Such a rule-based global order is anathema to disaster capitalists. Peace will deal a death blow to the military industrial complex — and also to the oil industry which profits from panic-driven price hikes.
Looking back down 16 years, the war on terror’s biggest beneficiaries were the arms manufacturers, Big Oil, and companies dealing in construction, insurance and private security. Disaster capitalism drives the war on terror.
Way back in the 1950s, George Kennan, a US State Department expert on foreign policy, would advise new diplomats before they took up their postings: “…we have about 50 per cent of the world’s wealth, but only 6.3 per cent of its population… Our real task is to devise a pattern of relationships which will permit us to maintain this position of disparity….”
Although, by the turn of this century the US share of the global wealth has declined to 26 per cent and its population accounted for 4.6 per cent of the global population, there is hardly any indication that the US has moved away from Kennan’s advice. The war on terror is a means by which the US maintains this inequality and ensures the survival of greedy capitalism that thrives on other people’s misery.
When the war started, the enemy was al-Qaeda. But later, al Qaeda has become enemy in some places friend in other places. Today, there is another enemy — ISIS, which owes its birth to the failed US policies.
The war on terror began in Afghanistan in October 2001, ostensibly to fight al-Qaeda and the Taliban, but later the war assumed different names in different places with different goals. Ostensibly, regime change was one such goal, but in hindsight, it appears that the war was for oil on behalf of Shell, Chevron, and Exxon. It was also a war to set up more US military bases all over the world – and a war to provide construction companies such as Bechtel and Halliburton, where Bush’s Vice President Dick Cheney was once the CEO, multibillion dollar contracts.
Bush’s mad war, which Barack Obama continued, has devastated Iraq, Somalia, Libya, Syria, Yemen and parts of Pakistan, among other countries. What has Syria and Libya got to do with the terrorists who took part in the 9/11 attacks? Fifteen of them were from Saudi Arabia, which, according to a New York Post article this week, had allegedly financed a dry run of the terror attack.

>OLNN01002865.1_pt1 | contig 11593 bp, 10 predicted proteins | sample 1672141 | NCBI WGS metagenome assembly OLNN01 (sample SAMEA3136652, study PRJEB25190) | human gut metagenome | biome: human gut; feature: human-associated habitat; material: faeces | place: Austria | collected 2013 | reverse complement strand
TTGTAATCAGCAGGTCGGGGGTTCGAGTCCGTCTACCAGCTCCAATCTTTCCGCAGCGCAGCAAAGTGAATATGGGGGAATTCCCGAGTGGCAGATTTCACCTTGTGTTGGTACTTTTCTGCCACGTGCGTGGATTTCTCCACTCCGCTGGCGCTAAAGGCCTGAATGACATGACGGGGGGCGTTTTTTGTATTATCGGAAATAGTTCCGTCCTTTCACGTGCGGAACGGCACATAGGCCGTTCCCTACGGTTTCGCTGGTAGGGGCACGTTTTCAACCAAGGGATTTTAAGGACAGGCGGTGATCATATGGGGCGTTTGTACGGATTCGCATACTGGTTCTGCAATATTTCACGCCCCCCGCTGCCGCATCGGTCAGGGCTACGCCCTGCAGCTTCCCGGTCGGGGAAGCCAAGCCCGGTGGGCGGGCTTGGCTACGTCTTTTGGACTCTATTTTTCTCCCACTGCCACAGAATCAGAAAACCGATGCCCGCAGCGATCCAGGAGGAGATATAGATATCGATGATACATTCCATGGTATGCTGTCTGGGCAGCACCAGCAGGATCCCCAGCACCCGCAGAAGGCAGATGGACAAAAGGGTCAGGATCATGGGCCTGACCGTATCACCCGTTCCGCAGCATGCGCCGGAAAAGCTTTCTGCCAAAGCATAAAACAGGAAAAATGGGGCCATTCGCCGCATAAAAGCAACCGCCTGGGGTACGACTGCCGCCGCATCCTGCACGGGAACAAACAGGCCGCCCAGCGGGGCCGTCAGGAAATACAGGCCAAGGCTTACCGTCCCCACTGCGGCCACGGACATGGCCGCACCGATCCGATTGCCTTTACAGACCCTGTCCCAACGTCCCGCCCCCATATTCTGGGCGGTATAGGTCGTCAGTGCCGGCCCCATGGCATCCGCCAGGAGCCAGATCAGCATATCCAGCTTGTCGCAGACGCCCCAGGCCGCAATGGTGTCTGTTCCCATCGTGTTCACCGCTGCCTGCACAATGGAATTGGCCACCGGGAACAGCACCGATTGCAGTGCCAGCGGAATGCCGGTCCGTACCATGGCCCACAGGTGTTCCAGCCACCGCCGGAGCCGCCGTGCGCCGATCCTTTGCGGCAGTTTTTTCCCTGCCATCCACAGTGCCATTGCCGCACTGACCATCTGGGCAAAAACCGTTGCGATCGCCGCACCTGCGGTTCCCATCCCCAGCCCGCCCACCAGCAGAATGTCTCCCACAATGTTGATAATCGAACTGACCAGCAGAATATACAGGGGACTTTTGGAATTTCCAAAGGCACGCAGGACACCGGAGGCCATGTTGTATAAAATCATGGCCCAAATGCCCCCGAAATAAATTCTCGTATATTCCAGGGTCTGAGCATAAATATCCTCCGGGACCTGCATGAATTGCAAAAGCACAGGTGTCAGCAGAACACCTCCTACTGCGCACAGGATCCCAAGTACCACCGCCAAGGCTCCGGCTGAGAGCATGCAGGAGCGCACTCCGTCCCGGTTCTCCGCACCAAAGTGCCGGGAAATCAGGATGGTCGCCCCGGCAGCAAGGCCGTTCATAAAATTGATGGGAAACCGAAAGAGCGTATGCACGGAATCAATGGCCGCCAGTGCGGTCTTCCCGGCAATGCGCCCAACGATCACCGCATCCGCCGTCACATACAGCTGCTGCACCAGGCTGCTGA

The twists and turns reached ludicrous heights when Washington allied itself with al-Qaeda elements to oust Libyan strongman Muammar Gaddafi. In a botched attempt to overthrow Bashar al-Assad’s Syrian regime, the US even armed and trained rebels who subsequently joined al-Qaeda and ISIS. In addition, underscoring the adage that one’s terrorist is another’s freedom fighter, the US is in an open alliance with Syrian Kurdish rebels, whom Nato ally Turkey has branded terrorists.
Lies and deception is the name of the game. Bush deceitfully took the war to Iraq claiming that Saddam Hussein was possessing weapons of mass destruction and behind the 9/11 terror attacks. The American public, still recovering from the 9/11 terror shock, overwhelmingly supported Bush.
Although Bush could not find a single weapon of mass destruction even after the US invasion or a single piece of evidence to show Saddam’s links with the 9/11 attacks, the American voters re-elected him for a second term, provoking the British Daily Mirror to ask in a headline, “How can 59,054,087 people be so DUMB?” It is a sad indictment on all Americans, though a substantial section of them were to later slam Bush for putting the country on a never-ending war that has tarnished America’s image.
Probably the same lot which elected Donald Trump in November last year reelected Bush in 2004. And perhaps to placate these neo-fascist voters that Trump has decided to send more troops to Afghanistan – a climb down from his campaign promise to end the US military role in that country.